DETROIT (CNS) -- The remains of Father
Solanus Casey were exhumed Aug. 1 as part of the canonical process that precedes
the saintly Capuchin Franciscan friar's beatification Mass in November.
The purpose of the exhumation,
according to the Capuchin Province of St. Joseph and the Archdiocese of
Detroit, was to both officially identify the body and to collect relics that
will be used to venerate Father Casey after he is beatified Nov. 18.
Detroit Archbishop Allen H.
Vigneron presided over the private exhumation service, which was limited to a
handful of individuals, including three medical professionals who were on hand
to examine the remains and report on the condition of the body.
"Presiding at the process for
opening the tomb of Father Solanus and confirming the identity of his earthly
remains was a time of significant personal prayer for me," Archbishop Vigneron
said afterward. "I especially give the Lord Jesus thanks for the gift of
Father's service to our community, above all to the least among us, and for his
example of loving our neighbor with nothing less than the sacrificial charity
of Christ himself.
"This day is a clear milestone
on our path to Nov. 18 and Father Solanus' beatification at the Mass to be
offered in Ford Field," he said. The stadium in downtown Detroit will be
configured to accommodate 60,000 people for the ceremony.
"God is sure to give great
blessings to all of us through this confirmation of Father Solanus' holiness.
For this, 'let us thank God ahead of time,'" the archbishop said, repeating Father
Casey's oft-quoted refrain.
Capuchin Franciscan Father Michael
Sullivan, provincial minister for the Capuchin Province of St. Joseph, was
among the few Capuchins present for the solemn occasion.
"It was an honor and a joy for
me to be prayerfully present," Father Sullivan said. "For me it was an occasion
to pray for all the friars, especially the sick and those who minister here in
Detroit as well as for vocations to our way of life. I am deeply grateful for
all the ways God continues to work through the presence and ministry of the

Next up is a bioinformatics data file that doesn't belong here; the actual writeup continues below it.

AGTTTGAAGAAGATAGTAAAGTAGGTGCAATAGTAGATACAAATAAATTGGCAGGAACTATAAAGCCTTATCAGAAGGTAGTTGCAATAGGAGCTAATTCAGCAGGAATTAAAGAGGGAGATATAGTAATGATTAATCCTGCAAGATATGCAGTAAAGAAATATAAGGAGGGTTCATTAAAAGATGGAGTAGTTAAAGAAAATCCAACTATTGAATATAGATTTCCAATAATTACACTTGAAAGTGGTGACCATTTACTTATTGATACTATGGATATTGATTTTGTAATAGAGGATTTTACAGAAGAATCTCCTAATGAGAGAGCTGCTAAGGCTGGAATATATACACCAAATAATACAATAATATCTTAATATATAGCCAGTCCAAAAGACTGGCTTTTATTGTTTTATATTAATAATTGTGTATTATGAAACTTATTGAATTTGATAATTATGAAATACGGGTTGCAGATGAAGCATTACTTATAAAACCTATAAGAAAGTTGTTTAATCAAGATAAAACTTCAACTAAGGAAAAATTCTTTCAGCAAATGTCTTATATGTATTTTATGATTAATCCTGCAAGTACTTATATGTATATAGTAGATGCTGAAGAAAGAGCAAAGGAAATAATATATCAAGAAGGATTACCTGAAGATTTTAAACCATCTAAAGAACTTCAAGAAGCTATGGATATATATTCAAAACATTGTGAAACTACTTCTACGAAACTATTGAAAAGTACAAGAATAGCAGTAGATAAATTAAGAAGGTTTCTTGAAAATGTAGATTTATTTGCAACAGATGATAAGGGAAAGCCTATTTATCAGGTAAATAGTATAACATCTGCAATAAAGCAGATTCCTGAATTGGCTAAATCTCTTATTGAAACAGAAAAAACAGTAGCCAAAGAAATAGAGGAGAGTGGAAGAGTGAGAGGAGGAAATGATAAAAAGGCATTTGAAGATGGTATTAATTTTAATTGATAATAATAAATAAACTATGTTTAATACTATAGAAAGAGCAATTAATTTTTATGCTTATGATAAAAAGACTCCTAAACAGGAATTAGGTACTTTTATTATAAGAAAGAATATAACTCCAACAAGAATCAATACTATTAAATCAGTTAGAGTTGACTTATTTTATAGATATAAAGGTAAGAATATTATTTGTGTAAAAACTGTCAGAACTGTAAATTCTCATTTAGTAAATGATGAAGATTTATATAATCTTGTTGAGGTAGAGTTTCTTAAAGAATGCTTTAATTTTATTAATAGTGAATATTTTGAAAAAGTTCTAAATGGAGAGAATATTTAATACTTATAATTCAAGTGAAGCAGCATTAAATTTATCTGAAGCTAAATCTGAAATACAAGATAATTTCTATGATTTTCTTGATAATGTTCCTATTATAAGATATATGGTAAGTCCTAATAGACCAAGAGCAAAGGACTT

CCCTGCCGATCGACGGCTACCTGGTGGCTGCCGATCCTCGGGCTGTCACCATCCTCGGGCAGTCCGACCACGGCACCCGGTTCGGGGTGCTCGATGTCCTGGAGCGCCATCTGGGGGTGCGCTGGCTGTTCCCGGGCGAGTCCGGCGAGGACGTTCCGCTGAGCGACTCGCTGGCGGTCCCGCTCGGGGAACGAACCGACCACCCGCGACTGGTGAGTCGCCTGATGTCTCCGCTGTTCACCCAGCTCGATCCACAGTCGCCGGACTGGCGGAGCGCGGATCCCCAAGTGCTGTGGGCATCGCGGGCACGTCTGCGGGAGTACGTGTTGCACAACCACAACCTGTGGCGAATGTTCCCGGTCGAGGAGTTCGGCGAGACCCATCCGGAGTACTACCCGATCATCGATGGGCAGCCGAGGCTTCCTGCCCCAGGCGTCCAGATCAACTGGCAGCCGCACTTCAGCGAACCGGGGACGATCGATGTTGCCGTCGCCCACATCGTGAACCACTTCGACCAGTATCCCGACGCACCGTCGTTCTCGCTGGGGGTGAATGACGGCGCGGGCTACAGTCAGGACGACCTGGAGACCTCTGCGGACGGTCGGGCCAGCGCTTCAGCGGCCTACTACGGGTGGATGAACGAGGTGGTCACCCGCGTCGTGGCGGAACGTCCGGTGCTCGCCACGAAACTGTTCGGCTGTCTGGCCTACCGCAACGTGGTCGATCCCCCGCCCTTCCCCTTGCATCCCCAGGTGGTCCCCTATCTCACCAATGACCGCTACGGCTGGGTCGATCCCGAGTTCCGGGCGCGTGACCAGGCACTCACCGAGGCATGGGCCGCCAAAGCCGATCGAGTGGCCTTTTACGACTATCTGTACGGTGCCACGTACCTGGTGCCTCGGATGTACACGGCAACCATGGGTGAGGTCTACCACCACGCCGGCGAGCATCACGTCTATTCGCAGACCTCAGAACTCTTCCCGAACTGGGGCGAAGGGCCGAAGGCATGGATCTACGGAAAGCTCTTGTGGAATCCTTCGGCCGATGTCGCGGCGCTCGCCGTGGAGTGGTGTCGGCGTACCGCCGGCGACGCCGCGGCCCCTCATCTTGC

The Aug. 1 ceremony marks the
second time Father Casey's body has been exhumed -- the first was in 1987, when
his remains were moved from the friars' cemetery to their current resting place
in the north transept of the St. Bonaventure Monastery chapel.
The exhumation also took place
one day after the celebration of the 60th anniversary of Father Casey's death July
A priest known for his great
faith, humility and compassion and for his ministry as spiritual counselor,
Father Casey worked for two decades in the Harlem section of New York City.
In 1924, he was transferred back
to Detroit, where he joined the Capuchin order, and began working as the porter
-- or doorkeeper -- of St. Bonaventure Monastery. He also helped establish the
Capuchin Soup Kitchen in 1929 to feed the hungry during the Great Depression, a
work that continues in Detroit today. He was declared venerable in 1995.
Exhumation of the body of a
sainthood candidate is part of the formalities of the beatification process and
includes very strict guidelines, said Capuchin Franciscan Father Larry Webber,
who along with Brother Richard Merling, also a Capuchin Franciscan, who has
served as vice postulator of Father Casey's sainthood cause since 2012.
After permission was received
from the Vatican Congregation for Saints' Causes -- as well as local civic
officials -- to exhume the body, the metal casket in which Father Casey was
buried was raised from its resting place the evening of July 31, but remained
unopened until the next morning.
Leading a prayer, Archbishop
Vigneron broke the wax seal that was left on Father Casey's casket when it was
last opened under then-Archbishop Edmund C. Szoka, and two witnesses who were
present at the 1987 exhumation helped verify the body. Medical examiners were
then asked to report on its condition.
Church officials then oversaw
the collection of first- and second-class relics -- including pieces of bone,
hair or clothing -- which were secured inside vials to be sent to Rome, where
they will be cataloged, authenticated and prepared for distribution. The body
was then reinterred in a new casket, along with an authentication document
signed by those present, before Archbishop Vigneron led a closing prayer.
Father Webber called it a "very
powerful spiritual experience" to be able to see and venerate the remains of
"Many mixed feelings filled the
hearts of our Capuchin community today," Father Webber said. "We are well aware
that Father Solanus is now part of something greater than just our Capuchin
community. He belongs to the whole church, and we pray that his eventual
canonization might make him another model of holiness in following Jesus Christ
in the universal church."